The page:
Guest post: How Overeating Changes the Brain

This is a guest post by Professor Juan M. Dominguez and is reposted with permission from his blog at Psychology Today. Dominguez is a behavioral neuroscient and professor of psychology at the University of Texas-Austin. His research focuses on the neural-endocrine regulation of motivated behaviors and associated disorders like addiction; using mating behavior as a prototypic model to better understand motivation and associated disorders, especially the neuroendocrinological factors that regulate depression and addiction; the neuroendocrine underpinnings of gender differences in response to drugs of abuse.

Photo: University of Texas-Austin

New research shows a high-fat diet changes the brain and promotes overeating
Juan M. Dominguez, PhD

Are you wondering if this afternoon’s cheesecake is going to change your body? While most of us imagine it changing our waistline, few wonder whether it also changes the brain. But it does, and a recently published study (Rossi, 2019) shows us how.

The idea that the brain influences nearly everything we do should not be surprising; whom we like, how we feel, and even what we eat is affected by brain activity. Lying deep at the base of our brain lives a group of cells that comprise the hypothalamus. The hypothalamus orchestrates control over several behaviors related to the survival of the species; behaviors that, as I often tell my students, comprise the four F’s of hypothalamic regulation — fighting, fleeing, feeding, and mating.

Like most brain regions, the hypothalamus is divided into smaller structures; these are frequently named using words that point to directionality. Consider, for example, the lateral hypothalamus. Its name implies that it resides in the lateral portion of the hypothalamus, or away from the middle. Those of us interested in motivated behaviors know that to study the brain’s influence over feeding you will inevitably cross paths with the lateral hypothalamus. This is because the structure is crucial to facilitating or increasing eating. It does this by modulating metabolism, digestion, insulin secretion, and taste sensation, to name a few factors. The lateral hypothalamus is also highly conserved across species and thus suitable for modeling various aspects of human eating behavior. So when you think increased eating, think increased activity in your lateral hypothalamus.

This relationship was first evidenced in early non-human animal studies, which showed that rodents with damage to their lateral hypothalamus often refused to eat and, conversely, as one might expect, stimulating or activating this region elicited insatiable eating. The idiosyncrasies of the link between eating and the lateral hypothalamus have since been extensively studied and these details are beyond the scope of our discussion. Rest assured, however, that many excellent behavioral neuroscientists have dedicated an immeasurable number of hours to informing our understanding of how the lateral hypothalamus mediates eating and food reward. The article by Rossi and colleagues does just that, by showing how overeating remodels the lateral hypothalamus and how these changes then impact how we eat.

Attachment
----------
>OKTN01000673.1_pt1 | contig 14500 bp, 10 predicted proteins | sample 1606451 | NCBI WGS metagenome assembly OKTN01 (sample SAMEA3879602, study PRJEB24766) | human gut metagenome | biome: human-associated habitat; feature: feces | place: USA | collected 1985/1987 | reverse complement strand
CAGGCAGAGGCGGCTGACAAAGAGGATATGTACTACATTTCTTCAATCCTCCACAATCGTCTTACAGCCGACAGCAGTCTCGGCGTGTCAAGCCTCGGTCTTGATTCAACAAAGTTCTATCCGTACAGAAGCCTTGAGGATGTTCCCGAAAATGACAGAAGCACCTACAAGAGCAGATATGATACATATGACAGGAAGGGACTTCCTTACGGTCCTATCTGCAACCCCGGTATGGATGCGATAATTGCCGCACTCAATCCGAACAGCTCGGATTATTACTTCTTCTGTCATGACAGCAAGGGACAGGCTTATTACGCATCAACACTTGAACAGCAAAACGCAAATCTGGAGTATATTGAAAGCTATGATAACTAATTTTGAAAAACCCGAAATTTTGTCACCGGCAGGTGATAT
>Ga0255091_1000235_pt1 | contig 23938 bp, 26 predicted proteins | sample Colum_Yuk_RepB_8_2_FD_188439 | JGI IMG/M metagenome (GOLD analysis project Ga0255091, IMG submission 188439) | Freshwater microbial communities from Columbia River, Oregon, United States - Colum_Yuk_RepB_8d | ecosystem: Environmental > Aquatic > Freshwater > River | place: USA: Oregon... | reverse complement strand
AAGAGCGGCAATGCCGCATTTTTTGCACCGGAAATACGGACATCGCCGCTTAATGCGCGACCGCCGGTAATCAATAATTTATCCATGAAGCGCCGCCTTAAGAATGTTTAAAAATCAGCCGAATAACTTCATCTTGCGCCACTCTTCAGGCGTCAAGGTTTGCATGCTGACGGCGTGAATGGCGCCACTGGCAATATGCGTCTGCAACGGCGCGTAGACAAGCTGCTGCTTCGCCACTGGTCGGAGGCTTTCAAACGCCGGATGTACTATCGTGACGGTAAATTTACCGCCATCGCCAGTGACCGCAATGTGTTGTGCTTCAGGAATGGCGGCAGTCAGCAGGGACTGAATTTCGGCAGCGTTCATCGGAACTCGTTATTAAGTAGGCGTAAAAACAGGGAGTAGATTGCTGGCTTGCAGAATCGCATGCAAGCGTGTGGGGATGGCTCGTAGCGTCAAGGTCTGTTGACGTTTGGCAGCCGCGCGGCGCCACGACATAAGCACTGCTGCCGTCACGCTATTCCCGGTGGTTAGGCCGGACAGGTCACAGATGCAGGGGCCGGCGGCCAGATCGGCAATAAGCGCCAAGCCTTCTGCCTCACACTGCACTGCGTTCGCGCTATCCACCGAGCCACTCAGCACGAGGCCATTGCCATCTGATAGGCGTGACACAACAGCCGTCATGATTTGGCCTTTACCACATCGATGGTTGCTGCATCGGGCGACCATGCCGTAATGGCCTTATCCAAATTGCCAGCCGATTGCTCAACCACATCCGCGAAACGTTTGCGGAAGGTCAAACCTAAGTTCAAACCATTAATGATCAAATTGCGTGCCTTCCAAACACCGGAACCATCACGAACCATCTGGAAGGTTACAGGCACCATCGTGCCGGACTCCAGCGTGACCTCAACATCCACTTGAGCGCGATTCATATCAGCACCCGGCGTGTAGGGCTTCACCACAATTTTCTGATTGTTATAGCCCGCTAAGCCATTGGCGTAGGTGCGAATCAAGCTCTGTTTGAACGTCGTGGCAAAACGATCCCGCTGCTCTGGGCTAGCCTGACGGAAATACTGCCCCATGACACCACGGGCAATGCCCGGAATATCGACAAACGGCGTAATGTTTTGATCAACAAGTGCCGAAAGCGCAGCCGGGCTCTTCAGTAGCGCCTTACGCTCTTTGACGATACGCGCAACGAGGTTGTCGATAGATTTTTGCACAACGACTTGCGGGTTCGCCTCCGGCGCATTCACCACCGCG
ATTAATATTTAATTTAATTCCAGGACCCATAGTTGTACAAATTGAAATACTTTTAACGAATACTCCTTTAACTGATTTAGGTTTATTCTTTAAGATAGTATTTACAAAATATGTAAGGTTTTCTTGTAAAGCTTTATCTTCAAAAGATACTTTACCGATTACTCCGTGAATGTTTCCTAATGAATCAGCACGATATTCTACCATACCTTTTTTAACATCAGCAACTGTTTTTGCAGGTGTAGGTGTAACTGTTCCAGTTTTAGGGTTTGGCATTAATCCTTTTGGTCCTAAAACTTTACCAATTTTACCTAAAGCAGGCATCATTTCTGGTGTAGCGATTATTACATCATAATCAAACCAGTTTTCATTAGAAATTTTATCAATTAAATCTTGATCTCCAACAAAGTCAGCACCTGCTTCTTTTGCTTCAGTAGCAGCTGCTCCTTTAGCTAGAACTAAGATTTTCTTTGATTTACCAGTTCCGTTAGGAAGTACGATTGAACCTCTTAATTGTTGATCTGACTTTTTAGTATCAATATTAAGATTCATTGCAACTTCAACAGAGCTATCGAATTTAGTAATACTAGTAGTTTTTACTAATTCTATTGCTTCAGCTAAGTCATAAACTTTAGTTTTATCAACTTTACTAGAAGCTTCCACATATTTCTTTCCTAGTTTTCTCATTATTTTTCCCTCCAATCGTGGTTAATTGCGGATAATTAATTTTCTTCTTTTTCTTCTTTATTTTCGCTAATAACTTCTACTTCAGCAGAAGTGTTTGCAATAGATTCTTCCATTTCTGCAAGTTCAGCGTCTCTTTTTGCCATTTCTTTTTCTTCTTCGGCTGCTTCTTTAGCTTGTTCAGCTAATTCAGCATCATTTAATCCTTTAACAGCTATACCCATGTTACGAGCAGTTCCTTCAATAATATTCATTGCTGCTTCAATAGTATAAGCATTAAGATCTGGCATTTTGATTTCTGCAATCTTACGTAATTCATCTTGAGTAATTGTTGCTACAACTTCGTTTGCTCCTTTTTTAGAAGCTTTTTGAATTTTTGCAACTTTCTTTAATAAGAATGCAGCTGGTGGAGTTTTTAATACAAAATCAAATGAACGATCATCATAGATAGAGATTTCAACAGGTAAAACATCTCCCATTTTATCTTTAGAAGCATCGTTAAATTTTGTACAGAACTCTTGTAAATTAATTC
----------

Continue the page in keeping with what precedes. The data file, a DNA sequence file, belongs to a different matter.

By combining a variety of cellular techniques, the experimenters examined whether a high-fat diet altered gene expression of cells in the lateral hypothalamus. The experiment was designed to compare gene expression of cells in mice receiving a high-fat diet versus those receiving a normal diet. They discovered altered gene expression as a result of obesity in a variety of cells within the lateral hypothalamus. However, the strongest obesity-induced genetic changes occurred in cells containing a protein called vesicular glutamate transporter type-2. Generally, these cells use a fast-acting excitatory brain chemical called glutamate. They examined these cells further and discovered that they are responsive to sugar consumption; however, the magnitude of response depended on the animals’ motivational state: How much food the animal wanted impacted how responsive the cells were to sugar.

Pre-feeding the mice (low-motivational state) or introducing a 24-hour fasting condition (high-motivational state) before the experiment controlled motivation for food. The excitatory cells in the lateral hypothalamus of animals in the low motivational state (not hungry) experienced greater activation after sugar consumption than in animals that were fasting. This shows that food satiety influences the reward encoding for food occurring within the lateral hypothalamus.

What was most interesting about the coding profile of these excitatory cells was that a high-fat diet also altered their response rate. Namely, cells of animals on a regular diet maintained their ability to detect sugar consumption, but cells in mice on a high-fat diet became progressively less responsive to sugar; thus, the change in the brain.

These findings are novel and exciting, as they show that a high-fat diet alters encoding for a food reward in individual cells in the lateral hypothalamus. Moreover, we now see that a chronic high-fat diet modifies the lateral hypothalamus by deterring their neural response and thus weakening an endogenous “brake” on eating. In other words, a high-fat diet may change your brain to promote overeating.


Rossi MA, Basiri ML, McHenry JA, Kosyk O, Otis JM, van den Munkhof HE, Bryois J, Hübel C, Breen G, Guo W, Bulik CM, Sullivan PF, Stuber GD. (2019) Obesity remodels activity and transcriptional state of a lateral hypothalamic brake on feeding. Science. 364(6447):1271-1274.